Wednesday, May 14, 2008

SGE Accounting

Sun Grid Engine accounting (5) provides a very nice utility to summarise accounting information of all your grid jobs. In my recent blog regarding SGE for rendering, I recommeneded to include "-A" flag (for accounting string) and "-P" flag (for project name) in qsub. This will help you to extract the accounting information for a particular job. Now it is time to reap the benefits. Below shows how you can extract the total accounting information per project as well as per accounting string. In my case, the accounging string and job name are the same as the scene file name without the file extension.
$ qacct -P myproject
PROJECT     WALLCLOCK         UTIME         STIME           CPU             MEMORY                 IO                IOW
myproject    33970465      47273362       1178602      48638827       56454795.153              0.000              0.000

$ qacct -A Scene1
Total System Usage
    WALLCLOCK         UTIME         STIME           CPU             MEMORY                 IO                IOW
       101114        169445          4951        174490         216975.065              0.000              0.000

In my recent rendering project, I have to deal with 1000+ scene files. To be extact, 1224 unique scene files. We should be able to find out the run time information of every single job by looping through them and run qacct on that. However, it is going to be very inefficient 'cos we have to read the accounting file 1224 times. Also the output format cannot be imported to any spreadsheet program for further analysis.

$ awk -F: '$32~/^myproject$/{print $7}' accounting | sort | uniq | wc -l

$ for i in `awk -F: '$32~/^myproject$/{print $7}' accounting | sort | uniq`
 echo $i
 qacct -A $i

accounting (5) has documented clearly every field in the accounting file. We can write an awk program to loop through the file once and print out all these information as CVS (Comma Separated Variable).

#! /bin/sh

awk '
$32 ~ /^myproject$/ {

        # no of jobs per scene
        for ( i in wallclock ) {
                print i,job[i],wallclock[i],utime[i],stime[i],cpu[i],mem[i],io[i],iow[i]
}' accounting

However, we are still dealing with lot of data. How about visualising the jobs using Gnuplot. With the raw accounting data, you can find out the start and end time of each job. Tcl has excellent utility to convert epoch time to other date/time format. Although gnuplot can handle epoch time plotting, I realised that they always based on GMT+0 and that will mess up the x-axis label. Anyway, here is the Tcl program to extract the start time and summarise it based on per day per hour.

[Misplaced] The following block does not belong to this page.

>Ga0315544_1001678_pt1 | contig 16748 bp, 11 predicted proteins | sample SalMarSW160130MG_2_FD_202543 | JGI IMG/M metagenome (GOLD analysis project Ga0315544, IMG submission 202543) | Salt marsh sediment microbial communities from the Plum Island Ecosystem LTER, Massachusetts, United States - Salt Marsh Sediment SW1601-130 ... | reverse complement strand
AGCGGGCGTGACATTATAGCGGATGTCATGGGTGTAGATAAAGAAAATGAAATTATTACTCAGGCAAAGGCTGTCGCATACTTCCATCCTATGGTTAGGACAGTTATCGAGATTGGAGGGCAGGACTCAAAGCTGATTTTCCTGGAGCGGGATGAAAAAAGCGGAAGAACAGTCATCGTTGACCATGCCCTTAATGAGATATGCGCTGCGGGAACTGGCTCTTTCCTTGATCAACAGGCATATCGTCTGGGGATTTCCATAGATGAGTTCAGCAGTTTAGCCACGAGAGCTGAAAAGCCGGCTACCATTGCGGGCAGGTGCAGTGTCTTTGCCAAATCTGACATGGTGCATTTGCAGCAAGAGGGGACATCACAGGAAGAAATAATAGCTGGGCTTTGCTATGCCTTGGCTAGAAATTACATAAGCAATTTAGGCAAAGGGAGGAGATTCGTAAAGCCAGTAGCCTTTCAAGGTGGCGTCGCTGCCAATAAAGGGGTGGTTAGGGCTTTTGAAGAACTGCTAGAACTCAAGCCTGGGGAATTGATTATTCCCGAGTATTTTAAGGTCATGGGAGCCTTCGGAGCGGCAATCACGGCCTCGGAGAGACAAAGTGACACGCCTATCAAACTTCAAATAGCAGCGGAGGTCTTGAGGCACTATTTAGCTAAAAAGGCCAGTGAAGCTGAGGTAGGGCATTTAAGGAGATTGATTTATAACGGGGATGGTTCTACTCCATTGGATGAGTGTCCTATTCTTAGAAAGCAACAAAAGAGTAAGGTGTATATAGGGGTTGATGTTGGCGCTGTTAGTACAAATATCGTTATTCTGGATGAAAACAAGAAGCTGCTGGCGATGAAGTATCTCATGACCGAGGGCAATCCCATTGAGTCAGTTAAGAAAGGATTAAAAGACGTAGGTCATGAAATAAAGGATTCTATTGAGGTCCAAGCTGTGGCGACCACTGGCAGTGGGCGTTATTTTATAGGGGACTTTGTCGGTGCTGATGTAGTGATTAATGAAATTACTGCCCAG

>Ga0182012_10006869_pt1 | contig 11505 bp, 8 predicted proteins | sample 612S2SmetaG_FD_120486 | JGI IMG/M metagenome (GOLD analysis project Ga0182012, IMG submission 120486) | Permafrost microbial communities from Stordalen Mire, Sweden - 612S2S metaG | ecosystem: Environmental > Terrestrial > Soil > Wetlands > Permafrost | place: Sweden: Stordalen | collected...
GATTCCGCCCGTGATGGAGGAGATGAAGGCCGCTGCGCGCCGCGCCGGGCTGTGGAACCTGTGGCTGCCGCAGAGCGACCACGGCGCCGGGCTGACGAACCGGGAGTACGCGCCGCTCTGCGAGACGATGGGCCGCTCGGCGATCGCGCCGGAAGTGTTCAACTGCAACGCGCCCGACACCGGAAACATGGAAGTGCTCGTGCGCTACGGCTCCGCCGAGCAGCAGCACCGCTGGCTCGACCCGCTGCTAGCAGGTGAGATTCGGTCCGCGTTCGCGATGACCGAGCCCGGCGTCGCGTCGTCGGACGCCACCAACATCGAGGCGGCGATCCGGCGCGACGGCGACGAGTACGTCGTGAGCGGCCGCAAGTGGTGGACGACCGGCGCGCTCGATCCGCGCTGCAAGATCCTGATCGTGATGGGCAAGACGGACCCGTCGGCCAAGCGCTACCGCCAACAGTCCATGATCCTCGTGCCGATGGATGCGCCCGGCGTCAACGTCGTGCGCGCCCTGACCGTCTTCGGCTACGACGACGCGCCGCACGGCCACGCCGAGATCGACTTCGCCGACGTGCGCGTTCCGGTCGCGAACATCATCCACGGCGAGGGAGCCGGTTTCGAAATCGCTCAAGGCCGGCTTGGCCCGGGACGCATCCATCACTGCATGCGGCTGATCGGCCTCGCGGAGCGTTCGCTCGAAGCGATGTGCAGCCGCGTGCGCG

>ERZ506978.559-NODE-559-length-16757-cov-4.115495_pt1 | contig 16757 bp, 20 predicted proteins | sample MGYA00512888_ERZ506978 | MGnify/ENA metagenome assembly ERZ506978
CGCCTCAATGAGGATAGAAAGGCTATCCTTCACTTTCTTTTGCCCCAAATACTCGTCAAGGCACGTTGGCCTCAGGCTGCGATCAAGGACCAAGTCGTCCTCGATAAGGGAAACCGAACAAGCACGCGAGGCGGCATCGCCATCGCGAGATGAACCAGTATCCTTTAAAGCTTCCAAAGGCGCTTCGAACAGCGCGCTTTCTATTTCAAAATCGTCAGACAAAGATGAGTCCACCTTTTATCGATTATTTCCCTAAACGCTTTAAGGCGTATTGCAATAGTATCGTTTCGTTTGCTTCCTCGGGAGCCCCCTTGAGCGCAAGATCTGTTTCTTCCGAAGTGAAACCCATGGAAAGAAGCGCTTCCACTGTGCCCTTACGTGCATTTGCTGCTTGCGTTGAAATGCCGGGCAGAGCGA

set fp [open accounting r]
while { [gets $fp line] >= 0 } {
        set lline [split $line :]

        set project [lindex $lline 31]

        if { $project != "myproject" } {

        set jobname [lindex $lline 4]
        set starttime [lindex $lline 9]

        set ymdh [clock format $starttime -format {%Y-%m-%d %H:00:00}]

        if { [info exists stats($ymdh)] == 0 } {
                set stats($ymdh) 1
        } else { 
                incr stats($ymdh)
close $fp

foreach i [lsort [array names stats]] {
        puts "$i $stats($i)"
And the corresponding output (stats.txt) is like this:
2008-04-25 22:00:00 137
2008-04-25 23:00:00 83
2008-04-26 00:00:00 83
2008-04-26 01:00:00 86
2008-04-26 02:00:00 84

Below gnuplot file will visualise the number of jobs started hourly for your entire project.

set terminal png
set output 'stats.png'
set xdata time
set size 1,0.5
set timefmt '%Y-%m-%d %H:%M:%S'
set xrange ['2008-04-23 00:00:00':'2008-05-14 23:59:00']
set yrange [0:]
set title 'Rendering - myproject'
set ylabel 'Jobs per hour'
set xtics 86400 offset 2
set format x "%d\n%b\n%a"
set grid
plot 'stats.txt' using 1:3 with impulses title '#Jobs Started'

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